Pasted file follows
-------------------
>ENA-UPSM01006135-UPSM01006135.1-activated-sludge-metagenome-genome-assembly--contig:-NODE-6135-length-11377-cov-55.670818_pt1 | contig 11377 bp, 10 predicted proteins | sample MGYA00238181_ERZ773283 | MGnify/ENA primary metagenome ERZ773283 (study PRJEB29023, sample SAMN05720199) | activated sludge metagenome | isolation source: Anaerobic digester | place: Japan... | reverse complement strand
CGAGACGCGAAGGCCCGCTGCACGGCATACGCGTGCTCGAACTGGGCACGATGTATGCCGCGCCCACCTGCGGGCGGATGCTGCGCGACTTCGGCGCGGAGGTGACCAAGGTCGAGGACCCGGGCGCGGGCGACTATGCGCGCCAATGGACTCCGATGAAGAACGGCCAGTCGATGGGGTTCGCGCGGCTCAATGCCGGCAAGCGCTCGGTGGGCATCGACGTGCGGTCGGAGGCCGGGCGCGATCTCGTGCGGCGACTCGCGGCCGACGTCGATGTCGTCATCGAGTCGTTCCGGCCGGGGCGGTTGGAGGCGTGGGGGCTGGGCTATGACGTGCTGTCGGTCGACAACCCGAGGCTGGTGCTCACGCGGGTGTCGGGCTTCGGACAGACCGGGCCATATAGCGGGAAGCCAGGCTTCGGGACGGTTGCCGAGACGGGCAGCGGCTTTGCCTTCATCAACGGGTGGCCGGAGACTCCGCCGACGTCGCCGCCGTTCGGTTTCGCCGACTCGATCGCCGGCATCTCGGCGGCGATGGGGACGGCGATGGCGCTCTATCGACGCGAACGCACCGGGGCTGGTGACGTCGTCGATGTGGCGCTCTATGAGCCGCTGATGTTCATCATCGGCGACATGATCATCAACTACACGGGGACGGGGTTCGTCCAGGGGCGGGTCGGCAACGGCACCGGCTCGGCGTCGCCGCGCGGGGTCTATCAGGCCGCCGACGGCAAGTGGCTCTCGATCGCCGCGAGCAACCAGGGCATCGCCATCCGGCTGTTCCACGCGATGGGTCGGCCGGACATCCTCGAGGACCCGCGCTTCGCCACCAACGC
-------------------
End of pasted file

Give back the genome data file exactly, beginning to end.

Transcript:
>ENA-UPSM01006135-UPSM01006135.1-activated-sludge-metagenome-genome-assembly--contig:-NODE-6135-length-11377-cov-55.670818_pt1 | contig 11377 bp, 10 predicted proteins | sample MGYA00238181_ERZ773283 | MGnify/ENA primary metagenome ERZ773283 (study PRJEB29023, sample SAMN05720199) | activated sludge metagenome | isolation source: Anaerobic digester | place: Japan... | reverse complement strand
CGAGACGCGAAGGCCCGCTGCACGGCATACGCGTGCTCGAACTGGGCACGATGTATGCCGCGCCCACCTGCGGGCGGATGCTGCGCGACTTCGGCGCGGAGGTGACCAAGGTCGAGGACCCGGGCGCGGGCGACTATGCGCGCCAATGGACTCCGATGAAGAACGGCCAGTCGATGGGGTTCGCGCGGCTCAATGCCGGCAAGCGCTCGGTGGGCATCGACGTGCGGTCGGAGGCCGGGCGCGATCTCGTGCGGCGACTCGCGGCCGACGTCGATGTCGTCATCGAGTCGTTCCGGCCGGGGCGGTTGGAGGCGTGGGGGCTGGGCTATGACGTGCTGTCGGTCGACAACCCGAGGCTGGTGCTCACGCGGGTGTCGGGCTTCGGACAGACCGGGCCATATAGCGGGAAGCCAGGCTTCGGGACGGTTGCCGAGACGGGCAGCGGCTTTGCCTTCATCAACGGGTGGCCGGAGACTCCGCCGACGTCGCCGCCGTTCGGTTTCGCCGACTCGATCGCCGGCATCTCGGCGGCGATGGGGACGGCGATGGCGCTCTATCGACGCGAACGCACCGGGGCTGGTGACGTCGTCGATGTGGCGCTCTATGAGCCGCTGATGTTCATCATCGGCGACATGATCATCAACTACACGGGGACGGGGTTCGTCCAGGGGCGGGTCGGCAACGGCACCGGCTCGGCGTCGCCGCGCGGGGTCTATCAGGCCGCCGACGGCAAGTGGCTCTCGATCGCCGCGAGCAACCAGGGCATCGCCATCCGGCTGTTCCACGCGATGGGTCGGCCGGACATCCTCGAGGACCCGCGCTTCGCCACCAACGC